In defence of students
POLITICAL COMMENTARY AUBERON WAUGH
At the time of Mr Powell's sacking from the Shadow Cabinet, and at various other times in the past sixteen months, it has seemed worth- while to make inquiries about the morale of the armed forces, with the purpose of discover- ing if there were even the beginnings of any- thing which might be described as a revolution- ary situation there. Plainly, one would be fail- ing in one's duties as political correspondent if one allowed that sort of thing to take one by surprise, but the results of the inquiry—con- ducted among officers of field rank and below. here and in BAOR—provided nothing which was sufficiently relevant to justify a mention. By and large. and in so far as soldiers ever have opinions, it seems that they do not relish at all the idea of a war with Russia, over Czecho- slovakia or anything else; take a more or less solidly anti-American line on Vietnam; would have no compunction in shooting up the white Rhodesians (largely on class and linguistic grounds, but with undertones of old-fashioned imperialism); think the retreat from East of Suez a mistake and a shame (largely for sexual reasons); and would welcome most of all, in the pursuit of military glory, an opportunity to come home and sort out the students.
Sir Edward Boyle drew attention to the ugly backlash of opinion against the students in the course of his excellent speech on the subject in last week's House of Commons debate. It was not confined to extremists, he said, but included a great deal of perfectly sensible, middle-of-the- road public opinion. Of course, he need not have bothered to remind the Government of this. Mr Short's speech, which followed, can be described only as a deliberate attempt to cash in on it. One of the more regrettable aspects of British socialism, to which I often draw attention, is the way it appears to need a hate-focus. with which to sustain itself. In chronological order, we have been offered manufacturers, distributors and retail suppliers of candy floss and coin-operated gambling machines (but never consumers); bookmakers and anyone concerned with betting, except punters; currency dealers, pot smokers and now students.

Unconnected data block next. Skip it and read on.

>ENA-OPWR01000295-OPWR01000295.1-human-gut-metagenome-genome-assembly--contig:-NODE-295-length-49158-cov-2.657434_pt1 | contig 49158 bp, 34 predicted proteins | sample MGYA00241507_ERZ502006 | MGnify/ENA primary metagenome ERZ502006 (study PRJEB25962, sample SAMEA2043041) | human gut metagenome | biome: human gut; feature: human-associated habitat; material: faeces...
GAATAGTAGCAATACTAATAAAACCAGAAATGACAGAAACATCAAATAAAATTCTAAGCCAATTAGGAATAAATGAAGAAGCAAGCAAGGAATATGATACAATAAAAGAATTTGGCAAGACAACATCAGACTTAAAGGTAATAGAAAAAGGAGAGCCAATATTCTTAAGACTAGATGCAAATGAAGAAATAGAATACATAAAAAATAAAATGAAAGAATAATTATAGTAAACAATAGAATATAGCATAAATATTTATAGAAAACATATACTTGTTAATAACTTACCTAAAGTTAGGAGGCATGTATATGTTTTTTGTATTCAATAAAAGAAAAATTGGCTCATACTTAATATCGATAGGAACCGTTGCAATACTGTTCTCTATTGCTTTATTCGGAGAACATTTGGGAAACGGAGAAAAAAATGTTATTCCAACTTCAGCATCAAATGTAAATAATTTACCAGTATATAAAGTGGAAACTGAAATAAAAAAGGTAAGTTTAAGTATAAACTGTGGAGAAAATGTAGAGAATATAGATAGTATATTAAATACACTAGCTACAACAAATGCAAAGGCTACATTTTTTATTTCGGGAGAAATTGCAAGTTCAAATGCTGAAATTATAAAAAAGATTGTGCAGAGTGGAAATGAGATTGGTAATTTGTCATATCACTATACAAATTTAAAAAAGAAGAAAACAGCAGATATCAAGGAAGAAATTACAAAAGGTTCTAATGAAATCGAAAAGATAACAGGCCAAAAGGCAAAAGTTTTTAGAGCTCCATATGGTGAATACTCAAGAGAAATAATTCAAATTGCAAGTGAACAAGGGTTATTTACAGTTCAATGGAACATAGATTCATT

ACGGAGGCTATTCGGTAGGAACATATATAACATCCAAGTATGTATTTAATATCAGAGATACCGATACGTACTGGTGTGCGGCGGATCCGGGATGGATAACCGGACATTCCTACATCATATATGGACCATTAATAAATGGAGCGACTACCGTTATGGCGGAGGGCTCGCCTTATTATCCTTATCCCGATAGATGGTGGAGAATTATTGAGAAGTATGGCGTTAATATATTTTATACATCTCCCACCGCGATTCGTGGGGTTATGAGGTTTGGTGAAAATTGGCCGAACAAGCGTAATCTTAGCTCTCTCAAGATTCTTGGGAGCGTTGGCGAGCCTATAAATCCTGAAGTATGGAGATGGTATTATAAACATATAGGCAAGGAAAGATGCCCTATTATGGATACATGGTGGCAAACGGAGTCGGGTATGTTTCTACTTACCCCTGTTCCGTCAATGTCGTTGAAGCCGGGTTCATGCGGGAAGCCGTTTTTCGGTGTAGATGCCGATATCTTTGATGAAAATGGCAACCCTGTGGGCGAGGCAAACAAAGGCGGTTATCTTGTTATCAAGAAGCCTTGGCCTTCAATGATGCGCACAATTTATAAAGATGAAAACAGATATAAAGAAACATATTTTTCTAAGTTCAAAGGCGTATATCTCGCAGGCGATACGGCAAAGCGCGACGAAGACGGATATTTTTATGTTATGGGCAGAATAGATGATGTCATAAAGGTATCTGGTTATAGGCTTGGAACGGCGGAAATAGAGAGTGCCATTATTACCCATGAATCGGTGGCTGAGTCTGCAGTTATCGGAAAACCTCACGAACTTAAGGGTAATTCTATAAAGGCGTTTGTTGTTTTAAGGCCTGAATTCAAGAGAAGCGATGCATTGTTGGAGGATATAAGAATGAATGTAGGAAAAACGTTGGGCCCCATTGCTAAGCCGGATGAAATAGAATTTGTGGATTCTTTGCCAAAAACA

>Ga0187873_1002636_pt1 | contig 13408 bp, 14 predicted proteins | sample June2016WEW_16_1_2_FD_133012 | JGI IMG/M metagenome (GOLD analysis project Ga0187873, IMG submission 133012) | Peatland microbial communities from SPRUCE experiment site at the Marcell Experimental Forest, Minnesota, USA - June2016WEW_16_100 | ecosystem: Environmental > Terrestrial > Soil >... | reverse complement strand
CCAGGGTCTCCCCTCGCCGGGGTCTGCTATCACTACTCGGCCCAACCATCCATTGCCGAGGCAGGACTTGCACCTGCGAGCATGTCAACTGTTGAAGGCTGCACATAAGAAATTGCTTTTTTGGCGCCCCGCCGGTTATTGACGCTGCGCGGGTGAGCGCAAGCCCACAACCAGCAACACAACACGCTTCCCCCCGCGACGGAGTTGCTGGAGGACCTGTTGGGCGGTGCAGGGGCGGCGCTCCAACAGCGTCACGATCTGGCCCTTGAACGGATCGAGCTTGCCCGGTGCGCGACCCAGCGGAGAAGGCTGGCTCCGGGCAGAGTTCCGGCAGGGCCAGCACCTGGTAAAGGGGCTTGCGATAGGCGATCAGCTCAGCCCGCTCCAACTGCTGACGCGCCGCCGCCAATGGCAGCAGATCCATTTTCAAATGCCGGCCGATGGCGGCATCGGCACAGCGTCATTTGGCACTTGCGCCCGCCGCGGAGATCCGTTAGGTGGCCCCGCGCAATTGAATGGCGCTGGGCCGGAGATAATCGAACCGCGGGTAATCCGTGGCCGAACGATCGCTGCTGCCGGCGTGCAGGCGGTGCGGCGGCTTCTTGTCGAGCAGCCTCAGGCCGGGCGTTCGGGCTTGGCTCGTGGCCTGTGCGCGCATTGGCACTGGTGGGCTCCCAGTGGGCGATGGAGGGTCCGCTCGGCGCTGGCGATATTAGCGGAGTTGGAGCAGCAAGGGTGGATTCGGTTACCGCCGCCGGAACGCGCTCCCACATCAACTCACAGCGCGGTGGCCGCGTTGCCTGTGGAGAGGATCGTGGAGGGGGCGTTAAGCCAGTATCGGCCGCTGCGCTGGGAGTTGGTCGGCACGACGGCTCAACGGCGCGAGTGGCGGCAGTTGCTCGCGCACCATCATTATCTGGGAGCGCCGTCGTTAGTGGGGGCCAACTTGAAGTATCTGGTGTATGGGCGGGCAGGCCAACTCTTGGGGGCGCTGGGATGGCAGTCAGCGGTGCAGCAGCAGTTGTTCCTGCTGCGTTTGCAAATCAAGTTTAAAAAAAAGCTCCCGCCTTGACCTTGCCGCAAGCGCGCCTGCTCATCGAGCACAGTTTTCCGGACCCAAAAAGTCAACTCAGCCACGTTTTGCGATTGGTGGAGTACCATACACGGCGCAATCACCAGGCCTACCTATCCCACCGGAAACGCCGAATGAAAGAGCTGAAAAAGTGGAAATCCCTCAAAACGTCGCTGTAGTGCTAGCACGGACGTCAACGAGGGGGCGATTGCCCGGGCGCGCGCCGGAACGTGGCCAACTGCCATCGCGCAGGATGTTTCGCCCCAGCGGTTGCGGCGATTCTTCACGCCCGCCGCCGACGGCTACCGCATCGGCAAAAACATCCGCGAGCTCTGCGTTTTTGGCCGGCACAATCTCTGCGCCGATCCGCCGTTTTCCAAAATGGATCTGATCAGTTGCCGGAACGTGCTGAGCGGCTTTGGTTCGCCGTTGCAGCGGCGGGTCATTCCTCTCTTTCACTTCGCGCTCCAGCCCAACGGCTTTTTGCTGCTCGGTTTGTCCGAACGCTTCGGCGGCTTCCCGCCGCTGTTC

At least on this occasion we were spared the scenes of the week before, where Messrs Hogg and Callaghan vied with each other in their abhorrence of pot smokers, crying out for ever more savage penalties. Your political cor- respondent has not the faintest idea of the risks or rewards involved in marijuana, but nothing could better have persuaded him to go to Pad- dington and purchase some than this disgust- ing spectacle of middle-aged heavy petting be- tween the front benches. Sir Edward is a gentle. amiable and largely ineffectual person, but on many issues he seems the only member of the Shadow Cabinet who is fit to be an opposition spokesman. The result of this is that opposition goes by default—which might account, at least in part, for some of the students' frus- trations.
`It is monstrous.' cried.Mr Short. the dull. unworthy Secretary of State for Education, `to disrupt the life of a college, university or school because of Vietnam, Nigeria, race. or because one is opposed to capitalism.' By logical exten- sion of this, it must be monstrous for Czech students to disrupt university life because of the Russian invasion, South African students because of apartheid, or Spanish students be- cause of censorship.
In the course of the last few months, I have made nine visits to universities up and down the country, to speak about Biafra, and to describe what British policy is doing there. No doubt this occupation is as useless as writing about it
in the SPECTATOR, arguing with ministers or
shadow ministers, writing letters to The Tittles and anything else, but the fact remains that students represent the only body of people in this country with the time and inclination to listen. In terms of influencing the Government or intruding into the national consciousness, nothing these students have done or could do would make the slightest difference.
When Mr Jenkins was heckled on television at East Anglia university, scarcely a single newspaper bothered to mention that the object of the demonstration was Biafra. For my own part, I do not see why an important member of a government which was currently assisting in the starvation to death of 10,000 civilians a day should be allowed to wriggle his behind and talk seductively about the money supply and problems of international liquidity instead. In all the university debates I have attended on Biafra, the Nigerian apologists—even such cold-blooded propagandists as Mr James Johnson and Mr Colin Legum—have been given a respectful hearing. And the few student efforts which have received a line or two in the newspapers—the Commons sit-in by those magnificent students from Essex for example— at least demonstrate that the entire British nation is not quite as murderous as its political leaders.